The church of the first Christians discovered that God had not departed at the ascension, that he was still present, through his Holy Spirit, still longing to communicate with us, to speak to us. The question for me, and maybe for you too, is: Are we open to God speaking to us? In our times of prayer and worship, do we pause to listen, to be still, to allow God to prompt us and nudge us through his Holy Spirit?
And those nudgings, those promptings of the Holy Spirit, may be about our calling, what we do and how we live. If Luke’s gospel leaves us with the question “what difference does Christ’s death and resurrection make to how I live”, here in his second book we find some of the answers. We find in Barnabas and Paul people willing to answer God’s call on their lives.
A first view of Paul and Barnabas may be to assume that they were willing to sacrifice everything, to put all their personal desires and needs to one aside, and go and be missionaries to far and distant lands, despite their personal inclinations. But looking at the backgrounds of Barnabas and Paul a little closer, we see that they were people who loved to travel, people who had not been rooted in one community, or even one country, all their lives, but instead had lived in different places. They were people too for whom telling people about Jesus was the thing that made them most fully alive. The prompting of the Holy Spirit was confirming what was already perhaps obvious – if the church was to spread the message of Christ’s love in the world, who could be more obvious candidates than Barnabas and Paul. Undoubtedly the task will be hard, but they will love it!
God rarely, it seems to me, calls people to do things they are unsuited for, unprepared for, unwilling to do. Our life experiences, our passions, our joys, all feed into that sense of calling, to do that which we are called to do. For Barnabas and Paul, that was to travel to new places and tell people about Christ. For us, it may be something different. It may be the joy and purpose we find in caring for others, whether family members, neighbours or through our paid employment. It may be that sense of fulfilment we find in helping solve problems for people, whether in engineering or IT or in helping someone out in knowing how to use their phone or access benefits. It may be that excitement when we help someone to discover something new or learn a new skill – whether in the classroom, or the netball court, or a choir. It may be that calling to “be”, to be a place of calm and stillness in the midst of all the rush and busyness around us.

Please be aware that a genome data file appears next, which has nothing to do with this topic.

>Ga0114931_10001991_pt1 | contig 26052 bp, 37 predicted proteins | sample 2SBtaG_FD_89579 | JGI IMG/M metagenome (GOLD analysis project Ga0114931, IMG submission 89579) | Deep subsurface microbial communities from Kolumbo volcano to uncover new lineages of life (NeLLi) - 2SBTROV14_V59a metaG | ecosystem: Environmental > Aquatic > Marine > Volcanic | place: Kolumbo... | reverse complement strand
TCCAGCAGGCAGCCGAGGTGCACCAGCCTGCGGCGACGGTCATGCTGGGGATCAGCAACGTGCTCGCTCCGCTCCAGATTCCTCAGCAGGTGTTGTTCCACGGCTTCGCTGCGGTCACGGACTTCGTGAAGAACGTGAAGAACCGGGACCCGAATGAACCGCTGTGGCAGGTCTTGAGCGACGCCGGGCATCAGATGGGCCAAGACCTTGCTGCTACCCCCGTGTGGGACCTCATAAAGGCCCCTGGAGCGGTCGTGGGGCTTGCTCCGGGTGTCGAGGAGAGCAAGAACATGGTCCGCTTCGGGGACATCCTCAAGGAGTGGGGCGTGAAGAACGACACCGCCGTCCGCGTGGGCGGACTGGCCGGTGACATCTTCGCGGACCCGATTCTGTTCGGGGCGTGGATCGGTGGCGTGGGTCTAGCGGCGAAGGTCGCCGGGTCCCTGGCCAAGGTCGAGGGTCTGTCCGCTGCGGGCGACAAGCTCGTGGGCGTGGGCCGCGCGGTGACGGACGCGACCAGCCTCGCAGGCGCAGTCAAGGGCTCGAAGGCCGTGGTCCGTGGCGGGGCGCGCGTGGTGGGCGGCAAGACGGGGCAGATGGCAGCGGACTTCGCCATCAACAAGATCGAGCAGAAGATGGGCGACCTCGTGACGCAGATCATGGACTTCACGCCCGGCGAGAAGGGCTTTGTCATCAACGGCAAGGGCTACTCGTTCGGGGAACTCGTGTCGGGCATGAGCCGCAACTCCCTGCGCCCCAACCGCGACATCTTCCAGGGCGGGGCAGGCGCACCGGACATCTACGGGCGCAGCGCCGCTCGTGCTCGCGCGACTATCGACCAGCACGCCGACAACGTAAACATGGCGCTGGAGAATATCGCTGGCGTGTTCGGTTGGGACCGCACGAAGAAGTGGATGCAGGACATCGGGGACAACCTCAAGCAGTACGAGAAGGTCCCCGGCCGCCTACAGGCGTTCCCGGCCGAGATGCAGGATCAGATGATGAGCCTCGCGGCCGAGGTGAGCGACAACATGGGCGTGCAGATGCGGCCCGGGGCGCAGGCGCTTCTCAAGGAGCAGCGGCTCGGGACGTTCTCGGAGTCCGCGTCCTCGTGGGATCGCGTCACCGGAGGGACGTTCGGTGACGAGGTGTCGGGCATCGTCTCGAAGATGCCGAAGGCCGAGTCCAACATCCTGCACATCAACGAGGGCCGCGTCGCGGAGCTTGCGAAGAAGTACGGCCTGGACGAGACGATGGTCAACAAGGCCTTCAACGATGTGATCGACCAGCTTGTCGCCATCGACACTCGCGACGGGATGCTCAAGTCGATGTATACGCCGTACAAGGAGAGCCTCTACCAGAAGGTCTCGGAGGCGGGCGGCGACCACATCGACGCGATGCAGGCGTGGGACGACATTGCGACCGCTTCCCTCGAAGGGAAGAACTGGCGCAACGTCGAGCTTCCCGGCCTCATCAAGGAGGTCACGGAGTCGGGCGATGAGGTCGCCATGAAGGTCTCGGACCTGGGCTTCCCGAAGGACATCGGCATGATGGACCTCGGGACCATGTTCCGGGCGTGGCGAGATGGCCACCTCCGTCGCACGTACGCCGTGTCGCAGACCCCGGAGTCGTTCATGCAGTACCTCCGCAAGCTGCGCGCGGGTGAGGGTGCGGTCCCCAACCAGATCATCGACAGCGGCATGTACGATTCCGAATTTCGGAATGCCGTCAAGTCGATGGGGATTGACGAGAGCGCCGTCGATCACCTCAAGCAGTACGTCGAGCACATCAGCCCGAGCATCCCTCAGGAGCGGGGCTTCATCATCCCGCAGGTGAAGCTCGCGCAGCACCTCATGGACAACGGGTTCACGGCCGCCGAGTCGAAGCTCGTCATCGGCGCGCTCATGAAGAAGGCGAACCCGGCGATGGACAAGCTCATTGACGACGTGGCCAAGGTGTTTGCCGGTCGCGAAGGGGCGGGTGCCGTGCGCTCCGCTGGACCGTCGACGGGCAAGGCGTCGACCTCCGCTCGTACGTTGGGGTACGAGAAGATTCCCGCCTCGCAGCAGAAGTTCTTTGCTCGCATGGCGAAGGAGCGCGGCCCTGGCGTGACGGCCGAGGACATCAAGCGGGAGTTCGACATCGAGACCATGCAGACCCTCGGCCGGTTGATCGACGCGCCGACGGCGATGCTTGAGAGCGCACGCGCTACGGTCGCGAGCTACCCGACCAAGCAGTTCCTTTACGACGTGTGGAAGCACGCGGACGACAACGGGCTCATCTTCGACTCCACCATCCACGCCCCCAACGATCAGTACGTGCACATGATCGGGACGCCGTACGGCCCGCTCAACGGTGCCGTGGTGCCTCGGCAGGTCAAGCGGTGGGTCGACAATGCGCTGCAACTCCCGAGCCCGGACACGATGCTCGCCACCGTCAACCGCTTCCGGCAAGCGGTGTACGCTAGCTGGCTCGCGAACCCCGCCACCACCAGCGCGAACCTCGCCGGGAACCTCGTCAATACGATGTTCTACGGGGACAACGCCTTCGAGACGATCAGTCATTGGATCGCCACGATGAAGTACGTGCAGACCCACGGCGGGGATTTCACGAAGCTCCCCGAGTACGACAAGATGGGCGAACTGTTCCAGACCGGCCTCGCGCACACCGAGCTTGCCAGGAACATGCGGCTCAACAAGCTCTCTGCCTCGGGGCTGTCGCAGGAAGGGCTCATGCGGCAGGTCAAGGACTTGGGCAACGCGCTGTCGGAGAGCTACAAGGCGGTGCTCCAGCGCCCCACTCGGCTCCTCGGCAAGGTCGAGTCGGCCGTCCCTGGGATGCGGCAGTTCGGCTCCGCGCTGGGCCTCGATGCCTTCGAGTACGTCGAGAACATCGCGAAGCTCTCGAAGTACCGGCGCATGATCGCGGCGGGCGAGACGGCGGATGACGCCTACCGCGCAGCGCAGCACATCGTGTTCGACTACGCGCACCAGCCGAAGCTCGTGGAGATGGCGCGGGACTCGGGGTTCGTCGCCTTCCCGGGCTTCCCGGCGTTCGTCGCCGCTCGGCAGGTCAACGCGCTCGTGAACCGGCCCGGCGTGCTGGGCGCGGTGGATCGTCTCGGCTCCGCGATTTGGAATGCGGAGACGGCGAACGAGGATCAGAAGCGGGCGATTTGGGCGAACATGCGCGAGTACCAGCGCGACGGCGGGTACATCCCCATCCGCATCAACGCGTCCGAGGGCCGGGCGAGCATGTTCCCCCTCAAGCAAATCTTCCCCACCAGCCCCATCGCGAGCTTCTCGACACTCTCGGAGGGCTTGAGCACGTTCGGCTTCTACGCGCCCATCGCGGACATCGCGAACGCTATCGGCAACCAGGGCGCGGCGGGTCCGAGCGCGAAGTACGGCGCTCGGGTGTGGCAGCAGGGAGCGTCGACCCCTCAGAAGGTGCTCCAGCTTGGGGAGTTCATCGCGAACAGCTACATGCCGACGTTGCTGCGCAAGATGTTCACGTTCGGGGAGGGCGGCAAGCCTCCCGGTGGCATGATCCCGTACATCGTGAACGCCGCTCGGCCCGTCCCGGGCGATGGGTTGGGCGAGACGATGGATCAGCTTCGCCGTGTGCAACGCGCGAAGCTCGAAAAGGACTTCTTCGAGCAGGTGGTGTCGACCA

I wonder what areas of life for you, at this time, are your calling? Those life-giving, life-affirming places where you know you are making a difference, even if small, even if unnoticed or unrecognised by others. Ask God to fill you with his Holy Spirit that those moments may be all the more to his glory and praise. And as the church in Antioch did, let us pray for one another too. God calls each one of us to serve him. Let us pray for one another.
And let us encourage one another. Let us affirm the gifts, the callings, we see in each other. I think Barnabas is one of the most appealing characters in the whole of the early church. Although his name was Joseph, he was given the name Barnabas because it meant “son of encouragement”, something that he was brilliant at doing. He was one of the first to welcome Saul into the Jerusalem church and encourage him in his ministry. When later he was sent by the Jerusalem church to check out whether the Antioch church were legitimate, his response was to rejoice in what he found there and to encourage their ongoing growth. And in the future, we’ll find him taking John Mark under his wing, someone that Paul dismisses as a failure, and encouraging him in his ministry.
This is someone who believes in people, that sees their goodness, their gifts, and does all they can to encourage them. They are the kind of person that is a delight to have around. I wonder, who can you be a Barnabas to today? Who can you encourage and affirm? Is there someone that you can thank for what they are doing?
The Gospel of Luke begs the question, “in the light of the most extraordinary story ever told, how are we to respond? how are we to live?” Part of the answer we find here: to be a welcoming, inclusive, diverse community, where prayer and worship is at our heart, and where we live out our callings and encourage others to do the same.
May God empower us by his Holy Spirit as we do so.